An autumn fruit pudding using leftover bread
Why does a bought loaf of bread stay fresh longer (4-5 days) than our breadmaker loaf (2-3 days) before it is hard and stale?
Thanks, Adi and Murdoch McLean
To be honest, the simple answer is that many commercial breads will contain additives that keep the bread moist, which make it appear fresh (it’s actually just less dried out), prevent it going mouldy and keep it looking good. While that is good for people not likely to eat a whole loaf of bread within a few days of buying it but still wanting to have fresh sandwiches for the week, you might want to consider whether or not you’re happy with eating the additives in the first place. Are they, in fact, necessary?
“Additives” is a fairly broad term in my book, with some used to preserve the food by adding miniscule amounts of a (hopefully) food-safe chemical to preserve the food. Apples may be waxed to stop them rotting when they’re past their natural “use by’’ date (you’ll likely eat the wax when you eat the apple), pears may be “gas flushed’’ to extend their life. Colouring agents make food look more appealing (personally I’ve never understood that argument as Mother Nature does pretty well on the appearance stakes), flavour enhancers are often used to boost low-quality foods and on and on it goes. However, in order to provide enough food for a growing population, and in times of drought and flooding when stocks are in danger of running out, preservation of food is something that has to be considered.
In the long distant past, all foods were seasonal and localised — and preservation was along the lines of dry storage (the kumara pits of Maori 700 years ago is a local method), dehydrating (well before the sun-dried tomato came on to our supermarket shelves, cod was being dried for the Spanish bacalao and ikan bilis were facing the same fate in Malaysia), the use of high levels of sugar (jam is really a way of preserving fruit for the winter) and fermenting (anyone tried rotten shark from Sweden?). Eventually massive industrial advances came about, so people would be able to eat food where and when they wanted. Canned meats (corned beef and spam) could be shipped around the world. Frozen lamb was shipped to Britain from New Zealand. And eventually, and inevitably, chemicals came into our food chain and they’ve been contentious ever since.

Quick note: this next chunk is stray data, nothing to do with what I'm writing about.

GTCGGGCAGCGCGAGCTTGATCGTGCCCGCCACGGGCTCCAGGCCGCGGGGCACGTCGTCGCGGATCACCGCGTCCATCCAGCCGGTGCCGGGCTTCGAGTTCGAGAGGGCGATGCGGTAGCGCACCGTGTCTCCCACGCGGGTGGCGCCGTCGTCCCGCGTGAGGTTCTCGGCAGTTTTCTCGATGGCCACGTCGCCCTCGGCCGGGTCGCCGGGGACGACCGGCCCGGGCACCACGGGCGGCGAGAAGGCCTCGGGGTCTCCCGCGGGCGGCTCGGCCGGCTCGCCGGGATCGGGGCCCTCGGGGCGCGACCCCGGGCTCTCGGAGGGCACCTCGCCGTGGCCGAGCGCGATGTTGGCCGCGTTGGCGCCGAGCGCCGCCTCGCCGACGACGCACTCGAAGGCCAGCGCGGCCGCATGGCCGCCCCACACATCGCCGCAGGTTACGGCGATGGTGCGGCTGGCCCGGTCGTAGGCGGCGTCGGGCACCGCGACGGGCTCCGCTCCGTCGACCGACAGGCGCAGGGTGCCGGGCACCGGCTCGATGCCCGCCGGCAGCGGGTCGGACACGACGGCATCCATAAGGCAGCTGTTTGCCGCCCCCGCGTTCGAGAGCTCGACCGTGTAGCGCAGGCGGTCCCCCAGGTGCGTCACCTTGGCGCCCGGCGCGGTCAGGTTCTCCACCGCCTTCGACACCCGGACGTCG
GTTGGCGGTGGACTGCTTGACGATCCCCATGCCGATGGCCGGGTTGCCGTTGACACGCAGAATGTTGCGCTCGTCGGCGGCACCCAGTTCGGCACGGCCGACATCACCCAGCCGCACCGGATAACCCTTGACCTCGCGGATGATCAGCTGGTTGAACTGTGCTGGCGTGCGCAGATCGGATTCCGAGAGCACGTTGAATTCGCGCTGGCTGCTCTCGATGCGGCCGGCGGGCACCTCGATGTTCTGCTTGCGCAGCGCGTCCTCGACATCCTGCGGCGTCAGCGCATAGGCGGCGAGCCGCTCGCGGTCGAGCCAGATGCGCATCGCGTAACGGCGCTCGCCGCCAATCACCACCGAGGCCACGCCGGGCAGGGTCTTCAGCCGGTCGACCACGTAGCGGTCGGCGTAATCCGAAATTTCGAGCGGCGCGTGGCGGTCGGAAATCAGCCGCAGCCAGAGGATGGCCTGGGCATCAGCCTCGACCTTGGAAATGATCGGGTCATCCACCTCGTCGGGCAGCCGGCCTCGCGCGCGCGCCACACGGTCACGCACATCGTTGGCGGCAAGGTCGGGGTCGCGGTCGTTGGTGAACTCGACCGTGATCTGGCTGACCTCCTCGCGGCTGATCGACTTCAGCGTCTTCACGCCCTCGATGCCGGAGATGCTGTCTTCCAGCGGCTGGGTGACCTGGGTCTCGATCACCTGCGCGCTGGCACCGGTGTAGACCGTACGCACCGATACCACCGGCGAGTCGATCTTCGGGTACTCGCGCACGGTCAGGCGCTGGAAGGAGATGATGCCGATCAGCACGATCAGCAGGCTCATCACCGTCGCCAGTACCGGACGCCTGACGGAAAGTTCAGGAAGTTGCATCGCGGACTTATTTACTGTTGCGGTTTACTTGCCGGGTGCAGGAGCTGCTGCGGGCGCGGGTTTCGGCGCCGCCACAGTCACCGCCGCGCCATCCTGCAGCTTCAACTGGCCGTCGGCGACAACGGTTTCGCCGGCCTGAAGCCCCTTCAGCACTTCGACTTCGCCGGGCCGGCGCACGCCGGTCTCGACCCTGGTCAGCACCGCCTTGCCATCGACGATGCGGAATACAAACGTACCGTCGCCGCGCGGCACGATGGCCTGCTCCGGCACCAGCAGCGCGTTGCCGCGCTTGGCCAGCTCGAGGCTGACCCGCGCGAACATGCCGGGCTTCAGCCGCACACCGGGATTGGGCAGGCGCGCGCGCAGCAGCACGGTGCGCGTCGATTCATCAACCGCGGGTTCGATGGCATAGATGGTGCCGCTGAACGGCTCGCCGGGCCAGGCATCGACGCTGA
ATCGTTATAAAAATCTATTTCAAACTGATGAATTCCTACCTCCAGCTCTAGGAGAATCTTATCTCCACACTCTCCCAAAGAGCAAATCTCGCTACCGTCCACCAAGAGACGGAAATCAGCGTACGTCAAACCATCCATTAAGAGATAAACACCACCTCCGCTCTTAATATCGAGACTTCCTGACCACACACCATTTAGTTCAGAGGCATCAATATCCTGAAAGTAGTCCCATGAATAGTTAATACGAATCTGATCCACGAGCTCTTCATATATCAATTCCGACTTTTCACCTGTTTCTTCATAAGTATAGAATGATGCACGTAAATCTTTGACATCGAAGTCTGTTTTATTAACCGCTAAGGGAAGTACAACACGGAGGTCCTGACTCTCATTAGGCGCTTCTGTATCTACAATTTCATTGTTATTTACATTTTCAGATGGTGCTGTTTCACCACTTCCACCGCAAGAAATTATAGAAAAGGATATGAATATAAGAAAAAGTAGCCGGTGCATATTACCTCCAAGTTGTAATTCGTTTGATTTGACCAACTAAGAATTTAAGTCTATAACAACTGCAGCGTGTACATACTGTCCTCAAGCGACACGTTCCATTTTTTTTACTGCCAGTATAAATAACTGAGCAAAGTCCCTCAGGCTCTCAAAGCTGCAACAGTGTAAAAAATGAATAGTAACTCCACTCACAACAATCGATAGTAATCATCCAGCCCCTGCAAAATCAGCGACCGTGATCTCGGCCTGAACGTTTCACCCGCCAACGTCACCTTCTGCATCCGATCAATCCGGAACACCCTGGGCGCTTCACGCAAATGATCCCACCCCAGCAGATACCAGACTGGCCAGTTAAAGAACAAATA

Budget and ability to source are key for many people when it comes to deciding which loaf (or other product) they’ll buy. My advice is for you to read the (often overly long) ingredient list on the loaf and make the call yourself. While I find nothing better than buying a loaf of fresh bread from an artisan baker, that isn’t always possible if I miss the market stall or get to the baker after they’ve closed. But this is where your freezer comes in handy. I tend to buy a loaf, cut it into 3 pieces, wrap them individually and freeze 2 of them, ready to come out when needed. It means I always have “fresh’’ bread at hand, made just from flour, water, salt and wild yeast starter, and I can cut back on the additives.
But inevitably you’ll be stuck with some stale bread and there are only so many breadcrumbs you can make and use.
For a lovely autumn pudding, line a buttered dish with lightly buttered sliced stale bread and scatter with sliced dried apricots, raisins, poached rhubarb or chunks of poached feijoas or tamarillos, finely grated ginger and spices like nutmeg and cinnamon. Make up a mixture of 50/50 coconut cream and milk (to which you’ve added 1 whole egg per 120ml liquid) and pour over to cover the bread, pushing it down to soak up the liquid. Bake at 150C until golden and crisp. Serve with custard or whipped cream and youmight be quite happy to have an excess of bread hanging around. And don’t give up on your breadmaker!
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